- The air temperature reaches its lowest levels (19C-66F)
- Galapagos penguins show remarkable activity on Bartolome Island. Since May swimmers and snorkelers can be delighted at Bartolome with penguins active at the surface or torpedo-like while underwater.
- Sea lions are very active. Females have reached estrus stage, and so harem-gathering males are constantly barking and fighting. Pups still being born.
- Shore fighting by sea lions is heavy. Western and central islands are the most active islands for this
- Most species of sea birds remain quite active at their nesting sites
In September, active penguins delight swimmers and snorkelers at Bartolome Island with penguins swimming like torpedos through the water.
October in Galapagos
- Lava herons start nesting until March
- The Galapagos fur seals begin their mating period
- Blue-footed boobies raise chicks all over Española and Punta Vicente Roca (Isabela)
- Giant tortoises are still laying eggs
- Days are not always sunny. Garúa can be expected in most locations, except the western islands where most days have a misty start but after few hours of daylight it burns off
- Sunrises in the west can be quite beautiful as the garúa covers only certain locations of the western volcanoes. Summits are clear, but low-lying fog covers the shoreline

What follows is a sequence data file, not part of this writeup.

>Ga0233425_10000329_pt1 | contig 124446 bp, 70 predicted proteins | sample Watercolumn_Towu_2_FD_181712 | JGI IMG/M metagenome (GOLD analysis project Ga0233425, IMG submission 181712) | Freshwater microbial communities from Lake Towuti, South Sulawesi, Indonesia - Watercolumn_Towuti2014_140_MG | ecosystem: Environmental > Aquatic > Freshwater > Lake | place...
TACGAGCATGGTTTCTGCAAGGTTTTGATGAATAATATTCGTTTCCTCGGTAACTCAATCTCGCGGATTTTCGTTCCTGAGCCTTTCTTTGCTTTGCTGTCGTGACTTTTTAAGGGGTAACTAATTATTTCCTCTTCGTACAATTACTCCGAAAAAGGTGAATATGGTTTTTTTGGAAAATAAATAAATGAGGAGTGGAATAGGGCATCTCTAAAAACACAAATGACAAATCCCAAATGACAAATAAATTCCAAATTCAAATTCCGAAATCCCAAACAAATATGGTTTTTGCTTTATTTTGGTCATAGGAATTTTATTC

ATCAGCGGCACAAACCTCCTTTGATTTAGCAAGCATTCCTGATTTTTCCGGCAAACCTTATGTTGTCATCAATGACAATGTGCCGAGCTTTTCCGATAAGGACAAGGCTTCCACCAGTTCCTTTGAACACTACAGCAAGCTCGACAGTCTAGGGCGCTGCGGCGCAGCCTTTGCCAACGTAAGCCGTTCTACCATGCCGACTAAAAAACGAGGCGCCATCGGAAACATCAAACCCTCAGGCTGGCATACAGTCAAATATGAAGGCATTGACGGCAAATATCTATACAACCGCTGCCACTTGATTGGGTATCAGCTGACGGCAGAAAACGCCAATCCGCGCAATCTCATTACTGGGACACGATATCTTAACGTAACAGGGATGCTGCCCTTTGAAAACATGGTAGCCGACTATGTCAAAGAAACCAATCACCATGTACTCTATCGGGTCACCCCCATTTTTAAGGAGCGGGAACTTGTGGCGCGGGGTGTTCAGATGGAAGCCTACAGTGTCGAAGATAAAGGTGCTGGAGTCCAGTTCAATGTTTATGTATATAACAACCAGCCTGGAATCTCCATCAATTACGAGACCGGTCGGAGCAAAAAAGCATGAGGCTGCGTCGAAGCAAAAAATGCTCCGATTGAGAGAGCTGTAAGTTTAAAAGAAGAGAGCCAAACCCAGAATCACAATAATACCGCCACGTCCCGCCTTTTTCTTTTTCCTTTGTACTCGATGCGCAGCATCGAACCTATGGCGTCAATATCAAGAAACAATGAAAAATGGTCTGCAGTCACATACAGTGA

- Pupping of sea lions continue
November in Galapagos
- Sea lions are sexually active on the eastern part of the archipelago
- Breeding season for the brown noddies
- Some species of jellyfish can be seen around the islands. The genus Physalia is commonly seen floating around Gardner and Tortuga Islets. Some can also be seen stranded at the shores of the Flour Beach at Floreana
- Band-rumped storm petrels begin their second nesting period
- Seas are calm as southeast tradewinds have decreased strength allowing the water temperatures to slowly rise
- Generally great weather due to transition between one season and the next one
- Good water visibility for snorkeling
- Sea lion pups (specially at Champion Islet) play aqua-aerobics next to snorkelers. Most pups here are curious enough to nibble at fins of snorkelers. The average age of most pups is 3-4 months.
December in Galapagos
- Hatching of giant tortoise eggs begins and lasts until April
- Green sea turtles display their mating behavior
- The rainy season begins; all of the plants of the dry zone produce leaves. Galapagos becomes “green”
- The first young waved albatrosses fledge
- Great weather
This Galapagos guide to the seasons is among AdventureSmith Explorations’ extensive collection of travel guides. Find more on the AdventureSmith Travel Blog, or visit our collection of Galapagos Travel Guides for even more resources to plan your Galapagos Island trip. While originally published in 2013, this post has since been updated by our team of experts; our most recent update occurred July 2020.